Now for the more disturbing part: to get to this point, Donald Trump has spewed a series of racist, homophobic, hateful ideas in multiple campaign speeches, many of which members of our population have wholeheartedly agreed with. His accusations that all Muslims are terrorists and all Mexicans are rapists and drug dealers strike a disturbingly similar tone to the hate speech of Hitler towards the Jews and Gypsies. Muslims have become our modern-day Jews – blamed for everything even though the vast majority are responsible world citizens (bear in mind 23% of the world’s population are Muslim, and over 80% of this population does not support ISIS according to a recent poll); and Hispanics our modern day Gypsies, entering borders illegally as they are not allowed to travel any other way, only to be met with disdain everywhere they go.
Whats more, Hitler – Freudian slip, correction: Trump has even shown a disregard for disabled peoples, having mocked a disabled reporter during the primaries. He even had the gall to insult a Gold Star Family – something I doubt even Hitler would dare to have done.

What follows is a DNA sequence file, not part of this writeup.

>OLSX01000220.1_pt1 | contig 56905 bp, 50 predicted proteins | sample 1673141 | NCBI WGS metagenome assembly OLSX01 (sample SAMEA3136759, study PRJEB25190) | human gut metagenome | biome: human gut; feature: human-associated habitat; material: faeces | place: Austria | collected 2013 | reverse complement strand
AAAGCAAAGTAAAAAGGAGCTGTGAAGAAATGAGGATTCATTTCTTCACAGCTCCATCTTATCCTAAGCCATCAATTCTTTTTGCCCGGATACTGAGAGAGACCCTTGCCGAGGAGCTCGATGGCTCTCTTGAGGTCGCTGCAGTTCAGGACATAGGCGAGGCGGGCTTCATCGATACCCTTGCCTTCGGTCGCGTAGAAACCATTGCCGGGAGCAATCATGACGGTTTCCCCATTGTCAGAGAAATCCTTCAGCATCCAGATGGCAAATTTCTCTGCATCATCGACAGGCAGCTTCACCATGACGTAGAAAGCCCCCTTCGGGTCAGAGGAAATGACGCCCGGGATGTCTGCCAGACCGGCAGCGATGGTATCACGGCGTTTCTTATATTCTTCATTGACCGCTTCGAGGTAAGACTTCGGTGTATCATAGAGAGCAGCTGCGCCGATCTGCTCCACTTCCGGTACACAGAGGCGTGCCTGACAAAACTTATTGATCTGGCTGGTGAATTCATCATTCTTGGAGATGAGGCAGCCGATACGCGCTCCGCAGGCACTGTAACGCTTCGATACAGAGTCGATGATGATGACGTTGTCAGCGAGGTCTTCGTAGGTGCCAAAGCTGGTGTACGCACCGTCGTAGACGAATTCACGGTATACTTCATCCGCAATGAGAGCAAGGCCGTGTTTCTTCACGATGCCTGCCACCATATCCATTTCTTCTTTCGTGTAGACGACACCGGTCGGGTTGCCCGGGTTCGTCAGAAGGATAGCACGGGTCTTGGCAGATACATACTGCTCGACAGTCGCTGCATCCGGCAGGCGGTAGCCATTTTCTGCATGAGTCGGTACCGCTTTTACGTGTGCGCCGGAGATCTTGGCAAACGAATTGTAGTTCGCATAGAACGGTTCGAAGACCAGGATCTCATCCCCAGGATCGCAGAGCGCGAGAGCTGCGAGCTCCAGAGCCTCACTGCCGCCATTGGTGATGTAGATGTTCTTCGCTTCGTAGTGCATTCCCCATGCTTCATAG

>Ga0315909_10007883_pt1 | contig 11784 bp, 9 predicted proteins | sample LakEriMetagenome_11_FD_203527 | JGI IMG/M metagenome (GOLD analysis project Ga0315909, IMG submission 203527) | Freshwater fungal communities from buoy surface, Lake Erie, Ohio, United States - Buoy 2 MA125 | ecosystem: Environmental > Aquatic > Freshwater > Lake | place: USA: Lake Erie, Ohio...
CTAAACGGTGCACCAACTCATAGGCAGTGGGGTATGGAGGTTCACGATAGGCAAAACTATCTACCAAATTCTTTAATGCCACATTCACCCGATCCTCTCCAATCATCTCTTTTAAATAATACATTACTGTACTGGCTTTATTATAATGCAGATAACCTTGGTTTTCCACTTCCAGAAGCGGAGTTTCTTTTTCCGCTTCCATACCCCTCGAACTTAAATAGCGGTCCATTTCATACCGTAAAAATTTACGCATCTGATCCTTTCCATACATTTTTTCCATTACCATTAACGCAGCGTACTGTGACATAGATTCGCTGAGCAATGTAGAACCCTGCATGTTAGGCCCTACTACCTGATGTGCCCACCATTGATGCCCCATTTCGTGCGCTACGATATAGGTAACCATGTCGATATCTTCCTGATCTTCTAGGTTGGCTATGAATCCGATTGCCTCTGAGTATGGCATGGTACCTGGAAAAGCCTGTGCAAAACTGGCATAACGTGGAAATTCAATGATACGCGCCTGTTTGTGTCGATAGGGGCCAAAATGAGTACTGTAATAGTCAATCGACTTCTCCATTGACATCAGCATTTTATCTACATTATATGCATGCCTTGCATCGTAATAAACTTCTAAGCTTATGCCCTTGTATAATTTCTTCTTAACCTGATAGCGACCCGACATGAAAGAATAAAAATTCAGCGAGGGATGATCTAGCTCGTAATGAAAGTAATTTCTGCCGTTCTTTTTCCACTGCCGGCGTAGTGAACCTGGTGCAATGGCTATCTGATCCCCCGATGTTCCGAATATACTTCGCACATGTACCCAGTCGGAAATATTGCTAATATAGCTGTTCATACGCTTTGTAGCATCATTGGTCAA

Now, you may be reading this and think – ‘Well that is a jump – Hitler actually killed people, Trump is just talking crazy’ (or heaven forbid, you are reading this and somehow agree with Trump’s comments.) But bear in mind, Hitler was elected too. And during his election speeches, he held back, speaking mainly of the evil Jewish people were believed to be responsible for. Even Hitler wasn’t as blatantly warmongering as Trump:
- Case one – Trump’s declaration that he would kill the families and children of suspected terrorists, an action that is strictly forbidden by the Geneva Conventions – which, if you didn’t know, were based off the events that occurred in WWI and WWII.
- Case two – Trump advocating for the torture of captured individuals, also internationally outlawed by legislation inspired by the events of WWI and WWII, and given up by the US due to a significant domestic backlash after the leaked photos from the Abu Ghraib prison, and significant evidence that torture does not work.
- Case three – Trump’s taped confession [though is it really a confession if you are bragging about it?] to multiple counts of sexual assault (a federal crime outlawed by Title VII of the Civil Rights Act of 1964.) With absolutely no remorse for his actions, neither then nor now.